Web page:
Chief Patrick Kenny - A Father's Perspective

When Fire Chief Patrick Kenny’s son died by suicide after a lifelong battle with mental illness, Chief Kenny dedicated himself to helping others understand the importance of mental health and sharing the lessons he learned parenting and loving his son Sean.

 

A popular speaker, Chief Kenny has presented and written articles on mental health, leadership, fire safety and fire code challenges. Patrick J. Kenny has been a member of the fire service for 38 years, a chief officer for more than 20 years, and currently serves as the Fire Chief in Western Springs, IL.  In 2004, he was awarded Fire Chief of the Year by the Illinois Fire Chiefs Association.

Following is an excerpt from Chief Kenny's first book debuting in November 2020 Taking The Cape Off:  A Personal Guide on How to Lead Through Mental Illness, Unimaginable Grief and Loss.

LESSONS LEARNED by Chief Patrick Kenny

  • Mental illness does not discriminate. Your family or children are not immune to mental illness.

  • Believe your children are in pain, not just looking for attention.

  • They can't "tough out" mental illness; it must be treated.

  • Mental Illness is a physical illness. Realize and accept that those who suffer from mental illness are wonderful people who have a physical illness that needs treatment.

  • Mental illness can be terminal.

  • Self-medication is a common by-product for those trying to alleviate their pain, especially if they are hesitant to share their problems or if recognized methods do not work.

  • Pick your battles. As a parent of a child with mental illness, know what hills to die on. There are so many challenges that sometimes you have to allow things you never dreamed would be acceptable, and that is okay.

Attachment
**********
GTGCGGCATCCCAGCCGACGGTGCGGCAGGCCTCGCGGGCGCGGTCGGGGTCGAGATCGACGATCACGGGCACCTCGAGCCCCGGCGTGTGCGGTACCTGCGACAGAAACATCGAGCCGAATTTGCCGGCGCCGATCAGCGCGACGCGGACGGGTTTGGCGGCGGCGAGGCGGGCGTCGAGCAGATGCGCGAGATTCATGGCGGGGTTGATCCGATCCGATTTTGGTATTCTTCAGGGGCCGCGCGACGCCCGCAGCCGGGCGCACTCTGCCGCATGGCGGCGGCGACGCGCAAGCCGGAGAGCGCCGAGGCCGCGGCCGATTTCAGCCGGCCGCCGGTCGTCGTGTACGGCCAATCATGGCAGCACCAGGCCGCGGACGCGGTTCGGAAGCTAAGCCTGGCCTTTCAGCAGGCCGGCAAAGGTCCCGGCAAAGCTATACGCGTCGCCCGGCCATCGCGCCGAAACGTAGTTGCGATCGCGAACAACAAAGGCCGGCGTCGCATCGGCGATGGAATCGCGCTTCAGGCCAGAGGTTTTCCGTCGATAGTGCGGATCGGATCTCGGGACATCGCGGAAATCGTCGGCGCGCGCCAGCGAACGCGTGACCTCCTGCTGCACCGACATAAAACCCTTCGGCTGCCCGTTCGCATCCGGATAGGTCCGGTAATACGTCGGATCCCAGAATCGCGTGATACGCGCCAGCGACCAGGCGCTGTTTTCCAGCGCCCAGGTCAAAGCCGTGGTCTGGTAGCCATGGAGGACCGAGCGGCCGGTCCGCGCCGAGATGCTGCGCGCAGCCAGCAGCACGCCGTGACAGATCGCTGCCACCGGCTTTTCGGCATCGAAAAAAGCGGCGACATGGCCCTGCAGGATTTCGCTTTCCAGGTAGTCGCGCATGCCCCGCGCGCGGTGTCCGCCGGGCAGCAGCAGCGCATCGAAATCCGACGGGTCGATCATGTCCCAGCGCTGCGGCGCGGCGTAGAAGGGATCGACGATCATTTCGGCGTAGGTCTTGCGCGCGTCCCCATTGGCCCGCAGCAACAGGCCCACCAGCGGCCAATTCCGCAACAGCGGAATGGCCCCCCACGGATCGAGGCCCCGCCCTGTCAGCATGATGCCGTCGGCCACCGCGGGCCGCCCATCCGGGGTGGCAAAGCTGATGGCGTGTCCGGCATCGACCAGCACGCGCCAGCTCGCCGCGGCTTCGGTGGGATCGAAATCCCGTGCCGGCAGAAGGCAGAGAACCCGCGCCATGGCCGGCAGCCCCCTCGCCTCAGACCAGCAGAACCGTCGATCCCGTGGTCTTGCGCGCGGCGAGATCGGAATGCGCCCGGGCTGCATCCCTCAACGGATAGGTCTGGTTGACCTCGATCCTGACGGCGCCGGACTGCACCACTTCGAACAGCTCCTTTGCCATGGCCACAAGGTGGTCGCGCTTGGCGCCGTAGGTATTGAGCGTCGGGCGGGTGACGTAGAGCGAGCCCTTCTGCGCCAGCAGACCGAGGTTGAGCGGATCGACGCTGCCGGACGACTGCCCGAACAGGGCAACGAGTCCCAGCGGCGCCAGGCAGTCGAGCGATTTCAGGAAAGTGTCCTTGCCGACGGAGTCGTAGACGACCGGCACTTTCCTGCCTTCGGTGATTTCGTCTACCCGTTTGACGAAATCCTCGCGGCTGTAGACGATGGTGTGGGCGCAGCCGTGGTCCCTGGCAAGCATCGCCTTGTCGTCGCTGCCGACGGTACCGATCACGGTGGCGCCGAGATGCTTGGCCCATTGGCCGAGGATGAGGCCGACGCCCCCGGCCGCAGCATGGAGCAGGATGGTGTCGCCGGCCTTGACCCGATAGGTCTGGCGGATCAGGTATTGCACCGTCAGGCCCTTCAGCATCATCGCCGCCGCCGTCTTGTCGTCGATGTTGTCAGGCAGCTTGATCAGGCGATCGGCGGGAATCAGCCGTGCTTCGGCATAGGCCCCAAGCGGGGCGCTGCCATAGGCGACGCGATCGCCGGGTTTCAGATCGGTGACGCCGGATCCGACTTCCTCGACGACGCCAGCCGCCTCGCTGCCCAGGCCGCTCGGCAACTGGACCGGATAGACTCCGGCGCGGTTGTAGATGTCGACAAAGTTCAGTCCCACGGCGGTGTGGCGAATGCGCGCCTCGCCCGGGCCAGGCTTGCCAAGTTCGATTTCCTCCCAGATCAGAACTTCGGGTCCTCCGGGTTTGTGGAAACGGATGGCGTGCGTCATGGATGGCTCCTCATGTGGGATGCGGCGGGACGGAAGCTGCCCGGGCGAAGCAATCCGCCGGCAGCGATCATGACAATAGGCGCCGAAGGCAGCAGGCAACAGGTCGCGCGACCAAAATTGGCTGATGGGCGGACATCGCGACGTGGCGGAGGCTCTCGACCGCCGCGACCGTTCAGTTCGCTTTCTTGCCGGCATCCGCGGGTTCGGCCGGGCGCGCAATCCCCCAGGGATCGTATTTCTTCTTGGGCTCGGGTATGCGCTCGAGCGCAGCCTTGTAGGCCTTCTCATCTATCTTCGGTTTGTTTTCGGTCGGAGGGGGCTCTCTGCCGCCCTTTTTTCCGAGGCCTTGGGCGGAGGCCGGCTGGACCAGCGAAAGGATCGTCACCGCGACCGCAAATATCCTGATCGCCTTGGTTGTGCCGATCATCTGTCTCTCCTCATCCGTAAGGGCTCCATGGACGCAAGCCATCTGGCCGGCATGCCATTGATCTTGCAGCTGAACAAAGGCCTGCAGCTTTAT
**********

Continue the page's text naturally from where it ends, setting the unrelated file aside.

• You may have to make tough decisions. You may have to make the ultimate decision that your child is not welcome in your home anymore if the behavior they are exhibiting is self-destructive or harmful to the family.

  • It is key to always reinforce that they are loved. The door remains open, and they are welcomed back if you can agree on what the boundaries are and a plan to attack the disease.

  • It's a marathon, not a sprint. There is no magic pill to cure mental illness. To keep your child alive, you must commit to the marathon. You can't eradicate the illness in a sprint.

  • Make time for other family members. In the middle of the battle, don't forget that others are affected, too, and they may go off your radar. They could be other family members or co-workers. Schedule one-on-one time with them however you can.

  • Each of you must make time for your significant other. Your mate may get lost in your quest to fix the problem. Keep your relationship as a couple front and center at all times to keep you both refueled and connected.

  • Share your journey with co-workers. You as a parent can be a role model for how to handle mental illness, showing by your words and actions that it is nothing to be ashamed of. This may encourage others to come forward for help. Also, it can be a resource for your family.

  • Look beyond the surface. People dealing with mental illness do things you may see as choices (e.g., staying in bed, absenteeism), which instead may be symptoms of disease.

  • If at first you don’t succeed try try again. Like looking for anything your first stop may be a dud. If the first counselor does not make a connection then try another and another. Warn your child ahead of time that may happen and DOES NOT mean the help isn’t necessary and won’t work its just not a fit. Try to find a counselor who specializes in teens.

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